Tying it all tog… I don’t think so!

Okay, I’m trying again. Tying it all together.

I took a break from blogging for the last few months because I needed to sharpen my programming skills. If I’m going to make a video game, I’ll need them. But I’ve run into a very interesting problem which spills out from isolated programming into other realms. I have two choices at this point. I can quietly find a way around the problem and keep programming without making a larger statement about life in general, or I can utilize parts of the philosophy I’ve gained outside of programming to address this problem within the programming world.

What’s remarkable is that if I successfully address the programming issue with philosophy, it could actually cause a little stir in the programming world, and if it does, it would work toward establishing my reputation as a philospher among those who read my work. And the thing is, after 15 years of wandering in the world since my mystic vision at the age of 20, I think I’m ready for the spotlight.

So you can imagine how tense this situation is. Fortunately, I have reliable – at least I think they’re reliable – sources which say that the end of the world will be postponed until *after* I calm myself.

I wrote the above words a week ago, and the Trickster God hasn’t permitted me to understand or to complete my blog post until now.

I suppose that attempting to “tie it all together” was overreaching.

But I do want to keep my readers informed.

Isn’t funny how quickly one can forget what one had in mind?

The essence of what I’m trying to say is that I have entered into the world of computer programming. I have taken the moniker “Zach the Mystic”. I must straddle these two worlds, Jungian mysticism and computer programming.

How do you straddle Jungian mysticism and computer programming? Well, anyway, here’s the link to the little bit of programming I’ve done so far:


The next thing I’m going to work on is a port of a very special kind of program editor. But as the Rosicrucians say, “Mysteries profaned and made public fade and lose their grace. Therefore cast not pearls before swine or make a bed of roses for an ass.”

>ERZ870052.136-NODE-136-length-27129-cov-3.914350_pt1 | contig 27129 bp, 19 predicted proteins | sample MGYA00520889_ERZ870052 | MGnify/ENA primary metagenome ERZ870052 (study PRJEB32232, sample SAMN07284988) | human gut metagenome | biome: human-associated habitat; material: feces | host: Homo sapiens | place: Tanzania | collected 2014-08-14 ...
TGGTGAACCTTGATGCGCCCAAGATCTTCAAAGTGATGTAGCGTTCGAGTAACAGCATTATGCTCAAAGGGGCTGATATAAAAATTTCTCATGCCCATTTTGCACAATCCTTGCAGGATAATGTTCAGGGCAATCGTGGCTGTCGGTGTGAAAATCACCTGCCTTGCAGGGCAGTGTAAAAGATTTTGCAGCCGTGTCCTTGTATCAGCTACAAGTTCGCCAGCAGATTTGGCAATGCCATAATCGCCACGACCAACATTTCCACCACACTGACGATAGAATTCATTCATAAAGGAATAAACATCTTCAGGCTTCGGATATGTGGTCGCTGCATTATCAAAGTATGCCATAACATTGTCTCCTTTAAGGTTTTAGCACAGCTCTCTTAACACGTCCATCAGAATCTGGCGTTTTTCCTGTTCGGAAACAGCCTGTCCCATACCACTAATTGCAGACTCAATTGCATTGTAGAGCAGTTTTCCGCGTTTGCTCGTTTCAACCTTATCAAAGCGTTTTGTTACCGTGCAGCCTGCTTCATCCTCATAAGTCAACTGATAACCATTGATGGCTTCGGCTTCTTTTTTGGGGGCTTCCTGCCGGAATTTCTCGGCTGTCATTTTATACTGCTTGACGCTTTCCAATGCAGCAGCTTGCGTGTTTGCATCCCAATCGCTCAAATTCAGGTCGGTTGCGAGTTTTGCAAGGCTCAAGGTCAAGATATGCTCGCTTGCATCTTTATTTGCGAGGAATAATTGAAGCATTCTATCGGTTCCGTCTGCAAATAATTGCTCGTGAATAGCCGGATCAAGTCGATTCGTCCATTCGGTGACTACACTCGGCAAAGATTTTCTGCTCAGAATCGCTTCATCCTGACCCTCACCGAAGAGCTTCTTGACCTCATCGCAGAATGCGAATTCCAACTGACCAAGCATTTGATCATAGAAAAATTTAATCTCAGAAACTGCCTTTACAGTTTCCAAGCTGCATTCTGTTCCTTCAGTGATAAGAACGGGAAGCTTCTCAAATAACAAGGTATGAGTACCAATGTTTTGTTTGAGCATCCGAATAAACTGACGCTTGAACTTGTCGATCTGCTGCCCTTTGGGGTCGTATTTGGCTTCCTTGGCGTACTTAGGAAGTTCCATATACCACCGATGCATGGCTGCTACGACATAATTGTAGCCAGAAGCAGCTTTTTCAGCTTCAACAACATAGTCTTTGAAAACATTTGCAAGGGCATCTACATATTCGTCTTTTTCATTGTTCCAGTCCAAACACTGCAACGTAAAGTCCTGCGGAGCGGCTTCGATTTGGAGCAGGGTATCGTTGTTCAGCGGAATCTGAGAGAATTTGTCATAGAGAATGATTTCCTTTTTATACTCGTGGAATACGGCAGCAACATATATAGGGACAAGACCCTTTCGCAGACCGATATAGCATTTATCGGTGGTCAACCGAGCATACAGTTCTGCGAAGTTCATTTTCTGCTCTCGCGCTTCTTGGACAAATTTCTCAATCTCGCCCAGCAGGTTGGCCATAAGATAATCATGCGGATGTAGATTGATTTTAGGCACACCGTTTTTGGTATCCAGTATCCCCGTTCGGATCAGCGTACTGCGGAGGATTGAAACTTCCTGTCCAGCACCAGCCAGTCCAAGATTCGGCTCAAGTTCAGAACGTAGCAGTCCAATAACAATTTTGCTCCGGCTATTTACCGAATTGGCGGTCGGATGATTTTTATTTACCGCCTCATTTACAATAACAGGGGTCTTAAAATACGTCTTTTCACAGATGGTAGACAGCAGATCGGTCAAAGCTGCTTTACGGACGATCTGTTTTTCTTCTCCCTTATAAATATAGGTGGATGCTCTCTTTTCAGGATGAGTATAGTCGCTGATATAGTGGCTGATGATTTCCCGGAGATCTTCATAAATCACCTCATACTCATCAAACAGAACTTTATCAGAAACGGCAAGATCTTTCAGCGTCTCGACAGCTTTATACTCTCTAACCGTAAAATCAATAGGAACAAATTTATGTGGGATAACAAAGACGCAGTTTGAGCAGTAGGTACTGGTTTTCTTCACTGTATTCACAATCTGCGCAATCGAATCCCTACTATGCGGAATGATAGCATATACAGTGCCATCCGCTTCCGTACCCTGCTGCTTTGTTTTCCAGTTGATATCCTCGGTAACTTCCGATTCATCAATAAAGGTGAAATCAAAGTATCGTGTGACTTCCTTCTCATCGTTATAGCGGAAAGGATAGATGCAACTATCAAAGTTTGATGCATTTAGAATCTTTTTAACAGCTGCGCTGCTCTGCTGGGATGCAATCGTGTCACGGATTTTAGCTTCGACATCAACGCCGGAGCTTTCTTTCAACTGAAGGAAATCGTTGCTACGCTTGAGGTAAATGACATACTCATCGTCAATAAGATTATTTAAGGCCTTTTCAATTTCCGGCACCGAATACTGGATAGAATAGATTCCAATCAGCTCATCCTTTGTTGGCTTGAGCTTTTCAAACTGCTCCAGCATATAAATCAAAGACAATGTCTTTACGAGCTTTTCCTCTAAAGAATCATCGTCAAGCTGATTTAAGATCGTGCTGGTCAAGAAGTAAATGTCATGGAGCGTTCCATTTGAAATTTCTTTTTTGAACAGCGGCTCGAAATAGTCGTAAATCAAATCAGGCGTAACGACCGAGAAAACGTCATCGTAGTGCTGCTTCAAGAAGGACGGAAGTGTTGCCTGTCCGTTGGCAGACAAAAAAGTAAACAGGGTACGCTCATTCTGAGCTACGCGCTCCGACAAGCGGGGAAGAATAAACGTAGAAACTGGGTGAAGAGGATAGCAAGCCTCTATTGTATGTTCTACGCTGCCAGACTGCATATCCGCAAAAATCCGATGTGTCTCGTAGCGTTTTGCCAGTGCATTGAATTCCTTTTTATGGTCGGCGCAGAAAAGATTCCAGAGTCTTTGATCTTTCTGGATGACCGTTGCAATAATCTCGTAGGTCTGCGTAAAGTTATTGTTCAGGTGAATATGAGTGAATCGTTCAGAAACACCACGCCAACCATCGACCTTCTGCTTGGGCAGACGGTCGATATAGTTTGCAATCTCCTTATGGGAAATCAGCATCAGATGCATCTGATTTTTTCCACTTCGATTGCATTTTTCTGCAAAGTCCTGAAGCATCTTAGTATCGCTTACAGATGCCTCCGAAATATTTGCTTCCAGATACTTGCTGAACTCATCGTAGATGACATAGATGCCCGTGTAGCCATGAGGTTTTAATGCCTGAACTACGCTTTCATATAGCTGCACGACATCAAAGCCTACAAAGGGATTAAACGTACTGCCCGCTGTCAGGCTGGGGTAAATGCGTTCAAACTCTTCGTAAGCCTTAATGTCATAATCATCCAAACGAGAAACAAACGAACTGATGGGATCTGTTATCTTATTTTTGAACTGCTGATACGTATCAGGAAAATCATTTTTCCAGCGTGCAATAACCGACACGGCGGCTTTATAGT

So I’m keeping it secret until it’s done!


wordpress fail

Today I give you nothing. I had begun another installment in my “Tying it all together” series, but WordPress conveniently erased it, which is not bad luck, but a sign. Perhaps God wants me to write it tomorrow instead of today. Who am I to argue with God?

The contents I intend to reveal in this series are actually quite intense, so maybe it’s good that I have another day to think about it.

Anyway, good night and good luck!


Trying to tie it all together (not yet succeeding!)

I always feel a strange need to be more than I am when I blog here. I guess I’m aware both of the power of words and of the power of the internet, although it’s taken me much longer to understand the power of the internet than that of words. Because of this, I am trying to be as exposed as possible about who I am and what I feel. By exposing myself to the bright light I hope to have the dampness of my personality dried out, so to say.

The particular occasion for admitting this to you is that I am listening to this song (click here) on continual repeat as I write this post. It’s the kind of thing that I think most people would refrain from telling their readers, not because it’s not a totally awesome song – which it is – but because it would remind anyone who was alive when that song appeared of that era. My impulse as a blogger is to appear fresh, new, different. To say I’m listening exclusively to an old eighties song, well, what’s fresh about that? But I’m pretty sure telling you is the right thing to do.